Protecting Black Americans' Right to Compete
Lee A. Daniels | 5/22/2013, 1:05 p.m.
It's no coincidence that in the next few weeks the U.S. Supreme Court will rule on a challenge to affirmative action in higher education and also a challenge to the most important provision of the Voting Rights Act of 1965.
Historically speaking, such challenges are what's to be expected when Black Americans prove they are more than fit for American citizenship.
For nearly half a century substantial numbers of Black students at and Black graduates of elite White colleges – such as Barack and Michelle Obama – have proven they match their White counterparts in intelligence, ambition, and determination to contribute to the nation. But, still, the anti-affirmative action propaganda is saturated with thinly-disguised assertions of Black inferiority.
And for nearly half a century, Blacks of voting age have shown an expert understanding of how to play the political game and a profound faith in it. They have not indulged in loony conspiracy theories about the presidents whose policies they oppose, nor supported politicians who spout extremist fantasies about the federal government.
Instead, they've become a bedrock of the Democratic Party coalition and are increasingly ratcheting up the rate at which they turn out to vote. But this commitment to the American political tradition has provoked conservatives to increasingly tawdry neo-Jim Crow schemes in the political arena and continual challenges in the courts in order to limit blacks' access to the ballot box.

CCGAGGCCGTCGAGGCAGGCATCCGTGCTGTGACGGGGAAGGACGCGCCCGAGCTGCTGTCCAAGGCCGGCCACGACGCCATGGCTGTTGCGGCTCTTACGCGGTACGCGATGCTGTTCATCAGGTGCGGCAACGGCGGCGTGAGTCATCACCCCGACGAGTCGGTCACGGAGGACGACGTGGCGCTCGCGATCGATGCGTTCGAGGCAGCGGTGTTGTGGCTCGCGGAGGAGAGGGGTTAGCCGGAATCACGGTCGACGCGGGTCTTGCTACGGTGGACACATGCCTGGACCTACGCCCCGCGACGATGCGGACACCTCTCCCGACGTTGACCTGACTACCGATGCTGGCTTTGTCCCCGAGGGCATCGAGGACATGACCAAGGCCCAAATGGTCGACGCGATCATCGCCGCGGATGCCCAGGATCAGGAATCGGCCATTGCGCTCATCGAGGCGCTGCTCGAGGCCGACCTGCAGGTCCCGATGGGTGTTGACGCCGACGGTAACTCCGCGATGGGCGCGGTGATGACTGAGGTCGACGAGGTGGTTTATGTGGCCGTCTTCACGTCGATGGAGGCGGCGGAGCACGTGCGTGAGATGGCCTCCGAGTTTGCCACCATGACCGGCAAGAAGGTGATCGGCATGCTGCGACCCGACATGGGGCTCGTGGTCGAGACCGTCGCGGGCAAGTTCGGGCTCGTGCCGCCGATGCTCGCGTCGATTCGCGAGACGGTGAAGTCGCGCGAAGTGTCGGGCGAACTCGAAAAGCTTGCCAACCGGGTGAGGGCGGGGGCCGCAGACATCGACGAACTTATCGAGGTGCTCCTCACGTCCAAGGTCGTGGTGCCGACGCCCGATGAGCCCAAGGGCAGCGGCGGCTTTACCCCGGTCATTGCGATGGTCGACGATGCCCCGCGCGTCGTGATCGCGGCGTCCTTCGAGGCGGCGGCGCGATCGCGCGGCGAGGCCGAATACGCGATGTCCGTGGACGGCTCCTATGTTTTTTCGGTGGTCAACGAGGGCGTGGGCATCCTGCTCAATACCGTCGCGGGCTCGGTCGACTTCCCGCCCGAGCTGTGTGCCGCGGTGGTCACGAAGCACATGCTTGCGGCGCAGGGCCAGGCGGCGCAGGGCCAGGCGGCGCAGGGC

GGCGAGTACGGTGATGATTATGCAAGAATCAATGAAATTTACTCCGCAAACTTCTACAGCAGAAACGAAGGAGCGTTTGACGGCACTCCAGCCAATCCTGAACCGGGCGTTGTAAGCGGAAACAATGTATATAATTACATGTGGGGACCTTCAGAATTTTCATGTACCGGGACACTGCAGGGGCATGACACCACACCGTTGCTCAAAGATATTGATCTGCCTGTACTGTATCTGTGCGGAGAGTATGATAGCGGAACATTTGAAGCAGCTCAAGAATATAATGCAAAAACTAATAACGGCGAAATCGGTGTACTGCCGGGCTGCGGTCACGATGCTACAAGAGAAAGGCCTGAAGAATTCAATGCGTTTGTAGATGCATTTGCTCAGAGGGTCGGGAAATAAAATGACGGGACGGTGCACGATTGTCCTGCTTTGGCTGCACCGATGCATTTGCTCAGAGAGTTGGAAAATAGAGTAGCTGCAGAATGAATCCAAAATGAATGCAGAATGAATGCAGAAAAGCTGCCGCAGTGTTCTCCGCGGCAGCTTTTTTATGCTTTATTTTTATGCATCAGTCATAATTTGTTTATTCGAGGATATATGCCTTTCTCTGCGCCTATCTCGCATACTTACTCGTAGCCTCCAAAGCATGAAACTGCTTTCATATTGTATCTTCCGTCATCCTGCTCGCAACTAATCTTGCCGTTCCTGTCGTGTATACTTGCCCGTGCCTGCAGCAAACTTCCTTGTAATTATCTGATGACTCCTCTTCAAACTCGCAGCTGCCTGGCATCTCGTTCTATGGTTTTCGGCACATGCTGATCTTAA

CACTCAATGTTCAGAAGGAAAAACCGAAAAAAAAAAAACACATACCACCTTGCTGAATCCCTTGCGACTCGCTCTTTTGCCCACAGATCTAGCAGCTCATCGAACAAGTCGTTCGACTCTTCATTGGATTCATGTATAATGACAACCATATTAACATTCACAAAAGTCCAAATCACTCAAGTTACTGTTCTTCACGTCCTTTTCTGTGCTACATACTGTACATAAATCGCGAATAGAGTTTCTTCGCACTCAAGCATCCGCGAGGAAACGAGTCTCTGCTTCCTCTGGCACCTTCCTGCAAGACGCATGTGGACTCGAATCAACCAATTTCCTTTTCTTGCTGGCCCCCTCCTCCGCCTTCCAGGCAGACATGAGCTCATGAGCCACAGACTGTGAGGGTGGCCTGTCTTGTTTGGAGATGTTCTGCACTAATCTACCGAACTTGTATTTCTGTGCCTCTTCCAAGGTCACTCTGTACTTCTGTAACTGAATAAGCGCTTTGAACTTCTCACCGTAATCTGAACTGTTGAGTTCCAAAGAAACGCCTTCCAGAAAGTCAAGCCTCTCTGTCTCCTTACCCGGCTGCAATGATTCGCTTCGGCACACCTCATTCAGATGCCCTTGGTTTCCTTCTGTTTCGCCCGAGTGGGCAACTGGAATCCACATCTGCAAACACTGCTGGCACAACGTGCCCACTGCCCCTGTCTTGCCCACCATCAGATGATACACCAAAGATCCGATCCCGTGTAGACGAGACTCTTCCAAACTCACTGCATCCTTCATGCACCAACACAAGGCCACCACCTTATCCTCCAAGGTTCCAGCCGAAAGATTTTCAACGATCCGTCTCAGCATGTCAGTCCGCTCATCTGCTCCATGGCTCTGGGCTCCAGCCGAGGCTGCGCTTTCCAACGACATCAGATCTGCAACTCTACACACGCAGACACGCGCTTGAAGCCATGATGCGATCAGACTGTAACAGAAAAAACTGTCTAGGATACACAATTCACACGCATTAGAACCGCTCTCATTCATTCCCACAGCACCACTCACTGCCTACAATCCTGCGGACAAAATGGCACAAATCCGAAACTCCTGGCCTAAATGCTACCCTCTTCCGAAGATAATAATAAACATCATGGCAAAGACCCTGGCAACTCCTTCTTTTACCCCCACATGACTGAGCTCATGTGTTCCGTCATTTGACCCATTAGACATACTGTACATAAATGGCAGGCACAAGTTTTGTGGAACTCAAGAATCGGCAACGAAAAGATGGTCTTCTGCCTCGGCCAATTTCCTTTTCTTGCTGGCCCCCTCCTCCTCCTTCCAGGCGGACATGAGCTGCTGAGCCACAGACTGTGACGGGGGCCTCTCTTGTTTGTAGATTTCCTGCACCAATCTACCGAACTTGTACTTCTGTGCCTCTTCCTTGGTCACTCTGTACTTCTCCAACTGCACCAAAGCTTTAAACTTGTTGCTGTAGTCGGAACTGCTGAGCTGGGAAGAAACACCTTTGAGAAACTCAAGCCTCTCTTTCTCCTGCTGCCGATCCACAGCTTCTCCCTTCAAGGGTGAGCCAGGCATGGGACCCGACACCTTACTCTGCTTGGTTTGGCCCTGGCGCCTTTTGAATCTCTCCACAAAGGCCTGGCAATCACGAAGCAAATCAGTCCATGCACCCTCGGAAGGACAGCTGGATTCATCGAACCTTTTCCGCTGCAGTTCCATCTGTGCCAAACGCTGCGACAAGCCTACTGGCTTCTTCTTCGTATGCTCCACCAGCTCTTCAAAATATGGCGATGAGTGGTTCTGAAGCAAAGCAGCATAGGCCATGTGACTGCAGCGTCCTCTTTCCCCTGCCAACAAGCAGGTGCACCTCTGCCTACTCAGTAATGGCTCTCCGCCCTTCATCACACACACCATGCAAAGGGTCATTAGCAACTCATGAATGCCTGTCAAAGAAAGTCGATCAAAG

The part of the Act under challenge is its Section 5, which requires certain jurisdictions to get permission from the Justice Department or a special federal court before changing voting procedures. Congress re-authorized this "pre-clearance" provision along with the entire act in 2006 after extensive testimony showed many of the jurisdictions were still using such tactics as denying petitions for early voting, or reducing the hours for early voting, or moving polling stations to locations likely to reduce the Black turnout.
The challenges to both affirmative action and the Voting Rights Act contend they discriminate against Whites. Supreme Court Justice Antonin Scalia bluntly previewed his opinion during the Court's oral arguments over the latter when he characterized the part of the Act under challenge as "the perpetuation of a racial entitlement" that victimizes Whites.
What both Supreme Court challenges – and Justice Scalia's remark – in their negative way affirm is the fundamental importance of both the policy of affirmative action and the pre-clearance provision of the Voting Rights Act.
They protect Black Americans' right to compete.
Depriving Black Americans of that right was the major purpose of the Supreme Court's 1896 decision in Plessy v Ferguson. That ruling stamped the court's imprimatur on the burgeoning laws and customs stripping Blacks – 90 percent of whom then lived in the South – in ways large and small of their status as American citizens. It directly concerned segregation on public transportation in New Orleans. However, its most powerful impact was to validate depriving Blacks of their access to education and the right to vote.
But there are two things about the Plessy decision even more important than realizing what it did.